I was listening to a playlist of favorite songs on shuffle today when Dakoda Motor Co.‘s “Truth” from their album Welcome Race Fans came on. Dakoda was another favorite of the early to mid-90s, and Welcome Race Fans marked the end of an era (despite a very brief one) for the band of surf rockers.
Dakoda Motor Co. debuted in 1991 with their album Into The Son, under the band name “Dakoda.” They had to add “Motor Co.” on the 1993 label release of the album for legal reasons. I remember seeing the video for “Grey Clouds” on then-popular Christian music video show Signal Exchange and really not liking the visuals for it (I totally love the song now though). However, their other video, “Sondancer,” which was comprised of surf footage, coupled with hearing the music from friends who also liked them, helped turn me towards being an earnest Dakoda fan. It didn’t hurt either that, in 1994, when I was really starting to get into Christian pop and rock music, that Welcome Race Fans struck a chord with me.
However, Welcome Race Fans was one of those albums that was hugely hit and miss for me. It’s not often for me to find an album where I literally love half of it and don’t care for most of the rest of it (or am on the fence about it). While I still enjoy Into the Son from front to back, Welcome Race Fans seemed to display the image of a band starting to stray pretty quickly from their roots. Their folksy, “Jesus Music” sound was mostly replaced by crunchy guitars, glistening production, and bizarre musical twists and turns. While this actually worked beautifully for album opener “Alive” and “Trip To Pain” (which saw a beautifully bizarre music video treatment from director/artist/producer Steve Taylor), songs like “Uglier,” “Where Did It Go?” and “Rockin’ In The Mall” just seemed far out of left field. To contrast, songs like “Love Runs Home,” “Ooh, That Girl” and “Friend In My Eyes” seemed like the complete opposite end of the spectrum from the rockier tracks. They stripped it way back giving the album this uneven, schizophrenic vibe. It’s as if you took a couple different projects and just shuffled songs from each one.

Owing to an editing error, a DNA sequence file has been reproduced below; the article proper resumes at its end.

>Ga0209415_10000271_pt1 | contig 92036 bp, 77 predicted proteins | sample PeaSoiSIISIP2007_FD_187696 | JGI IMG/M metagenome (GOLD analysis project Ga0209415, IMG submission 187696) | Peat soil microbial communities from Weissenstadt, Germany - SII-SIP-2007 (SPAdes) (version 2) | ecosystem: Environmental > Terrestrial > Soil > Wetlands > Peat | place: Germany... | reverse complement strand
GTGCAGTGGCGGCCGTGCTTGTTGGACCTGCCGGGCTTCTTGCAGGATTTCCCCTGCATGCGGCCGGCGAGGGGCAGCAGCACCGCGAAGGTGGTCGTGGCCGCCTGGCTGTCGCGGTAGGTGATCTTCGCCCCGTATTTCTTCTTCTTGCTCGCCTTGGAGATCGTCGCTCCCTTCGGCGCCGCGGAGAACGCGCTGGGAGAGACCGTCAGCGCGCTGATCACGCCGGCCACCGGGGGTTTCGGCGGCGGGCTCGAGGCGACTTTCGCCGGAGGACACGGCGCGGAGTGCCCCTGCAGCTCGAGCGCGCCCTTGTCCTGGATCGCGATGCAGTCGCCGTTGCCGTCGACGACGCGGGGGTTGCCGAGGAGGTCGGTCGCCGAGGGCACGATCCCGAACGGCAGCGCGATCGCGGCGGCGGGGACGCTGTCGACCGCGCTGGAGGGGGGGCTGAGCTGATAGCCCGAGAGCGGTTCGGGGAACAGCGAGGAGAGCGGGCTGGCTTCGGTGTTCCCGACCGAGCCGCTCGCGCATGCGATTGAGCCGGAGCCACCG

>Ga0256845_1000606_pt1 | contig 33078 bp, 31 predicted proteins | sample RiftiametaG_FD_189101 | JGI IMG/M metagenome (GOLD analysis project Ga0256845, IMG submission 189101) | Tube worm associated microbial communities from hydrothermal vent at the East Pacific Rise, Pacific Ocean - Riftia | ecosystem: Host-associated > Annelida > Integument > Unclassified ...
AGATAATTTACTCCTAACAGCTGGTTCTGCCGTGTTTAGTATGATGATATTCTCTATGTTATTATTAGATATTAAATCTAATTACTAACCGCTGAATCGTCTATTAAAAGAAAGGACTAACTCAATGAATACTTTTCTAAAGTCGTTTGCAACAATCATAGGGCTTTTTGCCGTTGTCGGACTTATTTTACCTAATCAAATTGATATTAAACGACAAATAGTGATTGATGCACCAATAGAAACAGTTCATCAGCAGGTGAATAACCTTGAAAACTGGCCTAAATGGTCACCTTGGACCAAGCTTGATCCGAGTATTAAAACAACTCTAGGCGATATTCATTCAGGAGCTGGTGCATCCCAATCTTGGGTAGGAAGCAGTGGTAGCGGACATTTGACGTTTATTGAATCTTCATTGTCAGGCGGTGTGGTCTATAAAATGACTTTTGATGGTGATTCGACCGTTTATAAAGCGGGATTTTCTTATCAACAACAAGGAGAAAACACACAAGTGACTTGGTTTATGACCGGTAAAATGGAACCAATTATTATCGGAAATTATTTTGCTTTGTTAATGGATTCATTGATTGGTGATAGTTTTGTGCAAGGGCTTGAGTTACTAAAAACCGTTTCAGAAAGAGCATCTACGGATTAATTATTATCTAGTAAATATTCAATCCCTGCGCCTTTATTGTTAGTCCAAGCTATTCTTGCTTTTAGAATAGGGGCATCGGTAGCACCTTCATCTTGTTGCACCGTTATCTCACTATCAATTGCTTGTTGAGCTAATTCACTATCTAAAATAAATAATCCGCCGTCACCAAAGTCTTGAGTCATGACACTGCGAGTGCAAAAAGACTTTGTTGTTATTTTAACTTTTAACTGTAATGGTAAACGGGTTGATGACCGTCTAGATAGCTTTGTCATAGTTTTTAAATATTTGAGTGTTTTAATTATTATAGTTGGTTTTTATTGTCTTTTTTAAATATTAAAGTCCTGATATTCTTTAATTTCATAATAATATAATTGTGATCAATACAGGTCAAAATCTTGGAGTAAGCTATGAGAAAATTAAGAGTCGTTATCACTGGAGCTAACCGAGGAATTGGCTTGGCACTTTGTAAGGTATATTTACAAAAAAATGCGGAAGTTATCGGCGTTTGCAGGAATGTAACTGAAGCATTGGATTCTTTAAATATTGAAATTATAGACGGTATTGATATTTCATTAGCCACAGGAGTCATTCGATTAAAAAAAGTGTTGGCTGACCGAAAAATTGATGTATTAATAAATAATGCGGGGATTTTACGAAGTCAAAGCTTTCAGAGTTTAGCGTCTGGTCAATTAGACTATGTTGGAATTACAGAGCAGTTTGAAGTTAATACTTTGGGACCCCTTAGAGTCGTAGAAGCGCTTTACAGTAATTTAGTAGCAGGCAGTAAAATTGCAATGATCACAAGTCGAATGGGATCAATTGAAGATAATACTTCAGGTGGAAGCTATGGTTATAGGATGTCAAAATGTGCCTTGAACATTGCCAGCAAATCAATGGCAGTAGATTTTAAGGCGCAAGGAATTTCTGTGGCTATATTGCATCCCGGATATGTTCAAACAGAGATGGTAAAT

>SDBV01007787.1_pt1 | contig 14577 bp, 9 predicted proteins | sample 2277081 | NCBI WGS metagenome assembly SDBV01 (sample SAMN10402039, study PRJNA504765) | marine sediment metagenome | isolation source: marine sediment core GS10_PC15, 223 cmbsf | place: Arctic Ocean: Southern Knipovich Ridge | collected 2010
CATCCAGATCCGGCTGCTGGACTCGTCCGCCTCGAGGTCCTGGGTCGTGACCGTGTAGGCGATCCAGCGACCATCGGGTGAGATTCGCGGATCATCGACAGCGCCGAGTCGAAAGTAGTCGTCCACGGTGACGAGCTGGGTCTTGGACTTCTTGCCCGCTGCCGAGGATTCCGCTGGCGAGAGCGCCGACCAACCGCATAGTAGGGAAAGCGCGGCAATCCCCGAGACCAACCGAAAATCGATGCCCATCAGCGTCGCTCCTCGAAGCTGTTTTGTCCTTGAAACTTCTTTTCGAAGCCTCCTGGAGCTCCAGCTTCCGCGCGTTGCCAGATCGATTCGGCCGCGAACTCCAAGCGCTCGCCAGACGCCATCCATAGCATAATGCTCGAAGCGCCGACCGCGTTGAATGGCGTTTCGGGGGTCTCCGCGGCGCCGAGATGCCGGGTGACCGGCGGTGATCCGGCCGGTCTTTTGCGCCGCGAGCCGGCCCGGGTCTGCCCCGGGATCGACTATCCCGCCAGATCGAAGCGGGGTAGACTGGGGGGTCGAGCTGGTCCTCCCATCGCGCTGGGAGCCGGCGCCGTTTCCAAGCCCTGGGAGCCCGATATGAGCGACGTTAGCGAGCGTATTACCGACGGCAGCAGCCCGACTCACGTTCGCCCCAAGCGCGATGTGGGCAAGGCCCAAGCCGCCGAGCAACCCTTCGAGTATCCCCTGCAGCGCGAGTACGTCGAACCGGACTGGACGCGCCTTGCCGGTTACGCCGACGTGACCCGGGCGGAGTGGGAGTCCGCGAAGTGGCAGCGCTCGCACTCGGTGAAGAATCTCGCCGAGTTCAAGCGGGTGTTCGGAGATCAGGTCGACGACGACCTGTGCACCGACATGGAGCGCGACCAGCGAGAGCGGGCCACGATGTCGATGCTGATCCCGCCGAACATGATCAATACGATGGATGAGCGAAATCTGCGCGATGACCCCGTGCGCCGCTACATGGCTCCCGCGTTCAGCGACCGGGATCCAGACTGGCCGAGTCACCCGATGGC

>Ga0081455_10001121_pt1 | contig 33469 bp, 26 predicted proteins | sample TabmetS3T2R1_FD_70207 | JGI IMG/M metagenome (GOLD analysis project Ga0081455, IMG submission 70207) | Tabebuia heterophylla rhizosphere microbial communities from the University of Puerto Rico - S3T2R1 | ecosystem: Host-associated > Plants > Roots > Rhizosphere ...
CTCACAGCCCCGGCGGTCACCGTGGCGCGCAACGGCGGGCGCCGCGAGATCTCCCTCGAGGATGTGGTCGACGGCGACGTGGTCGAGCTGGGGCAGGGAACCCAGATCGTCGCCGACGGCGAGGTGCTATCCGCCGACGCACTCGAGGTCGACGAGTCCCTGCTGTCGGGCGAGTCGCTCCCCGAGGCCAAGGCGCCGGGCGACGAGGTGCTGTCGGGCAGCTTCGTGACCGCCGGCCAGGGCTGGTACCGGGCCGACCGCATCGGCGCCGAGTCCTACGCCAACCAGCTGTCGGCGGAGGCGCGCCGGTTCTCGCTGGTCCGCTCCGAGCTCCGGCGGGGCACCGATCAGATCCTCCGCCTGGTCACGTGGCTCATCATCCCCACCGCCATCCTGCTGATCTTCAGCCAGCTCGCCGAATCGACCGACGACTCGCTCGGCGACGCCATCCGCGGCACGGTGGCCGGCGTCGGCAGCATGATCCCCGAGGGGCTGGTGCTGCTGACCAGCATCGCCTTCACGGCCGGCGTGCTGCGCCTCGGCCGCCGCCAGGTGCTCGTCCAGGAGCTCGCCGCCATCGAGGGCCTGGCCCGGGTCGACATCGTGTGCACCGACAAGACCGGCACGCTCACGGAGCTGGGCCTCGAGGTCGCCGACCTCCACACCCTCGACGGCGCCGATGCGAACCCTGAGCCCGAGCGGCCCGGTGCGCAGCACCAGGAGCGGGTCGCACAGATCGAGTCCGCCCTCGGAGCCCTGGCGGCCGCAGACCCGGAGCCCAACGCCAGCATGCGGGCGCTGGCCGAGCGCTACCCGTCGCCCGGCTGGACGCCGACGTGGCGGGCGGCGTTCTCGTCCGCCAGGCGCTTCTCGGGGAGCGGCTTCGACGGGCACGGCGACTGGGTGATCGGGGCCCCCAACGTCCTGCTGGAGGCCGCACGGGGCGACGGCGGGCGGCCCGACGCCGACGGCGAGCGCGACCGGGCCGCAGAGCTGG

Around 1995, lead vocalist Davia Vallesillo left the band and was replaced by Melissa Brewer. (It was that version of DMC that I only saw live once. To this day, I never had the chance to see Davia perform with them.) Brewer would go on to record one album–and the band’s final one–in 1996, titled Railroad, but Dakoda as fans knew and loved them would never be the same after Davia’s departure. Around 2006, the band reunited with Davia and began playing shows again with the intentions of recording a new album (a brand new demo called “On My Way Home” could be heard on their Myspace page for a while), but they broke up in 2007 after realizing their schedules just weren’t going to gel for the band to do music together again.
Welcome Race Fans still has some gems on it to this day, twenty years later. “Alive” is still one of my all-time favorites, with “Trip To Pain” being a close second to it. “Truth,” “Free” and “Stand Up” are all also fun, upbeat tracks. If the album had been an EP of just these five songs, it’d have been one incredibly solid project. All of them are still in regular rotation for me.
Revisiting the rest of the album (which have spent years absent from my mp3 library): “Uglier” is a quirky, pop-punk number about Jesus bearing all of our faults and sin; “Love Runs Home” is a stripped-down acoustic pop love ballad that feels as though it snuck its way onto the wrong album; “Where Did It Go?” is a hyper pop punk track (where guitarist Peter King literally shouts gibberish repeatedly) that wears thin a little too quickly; “Ooh, That Girl” is a pop rock tune about admiring a girl whose faith radiates an attractive difference about her; “Friend In My Eyes” was an acoustic song (with horns?) that begged to become a wedding song; and “Rockin’ In The Mall” is an under-2-minute finale that… was rockabilly. Some of these styles were prominent on their debut, but the rawness of that production (and Davia’s layered vocals) worked in the favor of those songs. King also upped his vocal contributions on this album, stepping in to replace or sing with Davia more often.
While Welcome Race Fans doesn’t exactly hold up as a whole 20 years later, it still has a few highlights that should not be overlooked. Dakoda Motor Co. was a talented bunch of Californians that went before their time. I would have loved to see Davia stick with the gang as they continued to make music. (And I would have LOVED to have heard a new album 7 years ago…)
— John DiBiase